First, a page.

Below is comment on the death of Gabon’s President Omar Bongo, Africa’s longest serving ruler, in a Spanish clinic on Monday.
“Bongo’s unexpected departure from office leaves a potentially dangerous power vacuum. Given his highly personalized style of rule, the as-yet unresolved succession question could lead to elite infighting and a political crisis. Increased strategic maneuvering in the close circle around Bongo has been apparent for several months.
The question is whether the players have interests in sticking to the constitution. It will all depend on how the power play plays out within the clan.
Given that Bongo has successfully balanced and minimized potential ethnic and regional tensions, large-scale unrest or violence is unlikely. However, the unresolved succession issue creates some uncertainty given that unconstitutional, or even nominally democratic, family succession has led to significant turmoil in other sub-regional countries, such as Togo.
There does not appear to be an immediate risk of unrest for the moment. Because of years of Bongo co-opting opposition candidates, there is no genuine opposition left that would make people come out onto the streets in protest. But if they go to elections and the family clan is busy fighting each other, a more genuine opposition could emerge.”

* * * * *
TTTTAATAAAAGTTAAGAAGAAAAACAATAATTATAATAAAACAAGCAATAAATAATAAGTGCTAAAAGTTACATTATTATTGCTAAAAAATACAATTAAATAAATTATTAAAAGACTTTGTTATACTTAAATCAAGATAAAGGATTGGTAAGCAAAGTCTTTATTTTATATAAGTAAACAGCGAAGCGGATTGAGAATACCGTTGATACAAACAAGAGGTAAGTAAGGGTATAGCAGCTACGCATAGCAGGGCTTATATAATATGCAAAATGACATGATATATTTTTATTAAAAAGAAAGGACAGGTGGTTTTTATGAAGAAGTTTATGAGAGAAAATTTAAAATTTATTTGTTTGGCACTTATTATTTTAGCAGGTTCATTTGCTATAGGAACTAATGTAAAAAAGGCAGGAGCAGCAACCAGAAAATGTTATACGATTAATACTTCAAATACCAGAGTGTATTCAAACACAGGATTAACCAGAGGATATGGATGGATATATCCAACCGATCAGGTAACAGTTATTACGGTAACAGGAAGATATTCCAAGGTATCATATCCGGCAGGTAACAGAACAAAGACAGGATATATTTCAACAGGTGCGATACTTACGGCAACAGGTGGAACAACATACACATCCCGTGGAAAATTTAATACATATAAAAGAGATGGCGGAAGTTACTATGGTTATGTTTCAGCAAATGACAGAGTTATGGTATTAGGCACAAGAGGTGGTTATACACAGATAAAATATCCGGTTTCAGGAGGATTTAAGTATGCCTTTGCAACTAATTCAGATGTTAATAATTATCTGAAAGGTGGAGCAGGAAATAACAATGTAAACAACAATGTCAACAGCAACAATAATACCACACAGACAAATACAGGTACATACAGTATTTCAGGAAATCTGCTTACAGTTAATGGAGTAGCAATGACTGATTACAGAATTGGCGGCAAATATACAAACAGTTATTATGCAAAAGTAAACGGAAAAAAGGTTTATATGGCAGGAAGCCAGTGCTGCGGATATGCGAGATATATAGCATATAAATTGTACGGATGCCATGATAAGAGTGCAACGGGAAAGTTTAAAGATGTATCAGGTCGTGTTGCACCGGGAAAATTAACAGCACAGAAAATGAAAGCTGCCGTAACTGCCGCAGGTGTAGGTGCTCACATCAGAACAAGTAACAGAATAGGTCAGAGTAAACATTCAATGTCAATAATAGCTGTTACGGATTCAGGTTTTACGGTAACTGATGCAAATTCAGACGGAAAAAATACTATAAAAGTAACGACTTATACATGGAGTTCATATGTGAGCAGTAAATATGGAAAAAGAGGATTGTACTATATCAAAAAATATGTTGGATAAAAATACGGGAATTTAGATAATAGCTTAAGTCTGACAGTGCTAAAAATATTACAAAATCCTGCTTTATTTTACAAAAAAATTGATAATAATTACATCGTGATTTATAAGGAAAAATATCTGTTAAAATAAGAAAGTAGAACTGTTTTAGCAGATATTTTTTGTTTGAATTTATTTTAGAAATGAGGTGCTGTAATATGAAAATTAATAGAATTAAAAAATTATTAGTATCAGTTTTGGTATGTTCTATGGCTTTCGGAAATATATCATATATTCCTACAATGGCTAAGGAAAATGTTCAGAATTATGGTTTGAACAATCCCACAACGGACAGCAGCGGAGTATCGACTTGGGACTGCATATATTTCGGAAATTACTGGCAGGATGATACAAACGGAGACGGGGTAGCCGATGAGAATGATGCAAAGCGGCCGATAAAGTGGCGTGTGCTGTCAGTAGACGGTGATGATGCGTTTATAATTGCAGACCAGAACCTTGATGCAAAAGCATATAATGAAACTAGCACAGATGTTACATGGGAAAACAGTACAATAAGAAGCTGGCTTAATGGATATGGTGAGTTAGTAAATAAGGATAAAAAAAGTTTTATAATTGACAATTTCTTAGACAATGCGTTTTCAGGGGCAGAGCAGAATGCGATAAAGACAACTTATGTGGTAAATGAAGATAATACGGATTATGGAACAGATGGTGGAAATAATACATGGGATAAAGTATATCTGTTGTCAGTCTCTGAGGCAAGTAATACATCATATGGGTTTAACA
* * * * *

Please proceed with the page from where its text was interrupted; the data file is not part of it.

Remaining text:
“Even though there is no clear successor to Bongo, there are two leading candidates. One is Ali Ben Bongo Ondimba, Bongo’s 50-year-old son and defense minister of Gabon. The second candidate is Vice President Didjob Divungi Di Ndinge. Ndinge has chaired cabinet meetings in Libreville during Bongo’s absence, though he has not assumed an official capacity as acting president. Officials from the ruling Gabonese Democratic Party (PDG) are likely negotiating who will succeed Bongo, and in the short-term this transition is likely to be smooth, with factions within the PDG working to safeguard their positions.
In the mid- to long-term, the PDG could fray, causing national unrest, with no historic central figure able to impose authority amid competing factions.
Though relations with France under (President Nicolas) Sarkozy are not as extensive as they were during France’s Gaullist era, the Gabonese government post-Bongo will still rely on French military and economic know-how.”
“We have lost a great and faithful friend of France, a great figure of Africa and a head of state who won the esteem and respect of all his peers, notably through his numerous initiatives in favor of peace on the African continent.”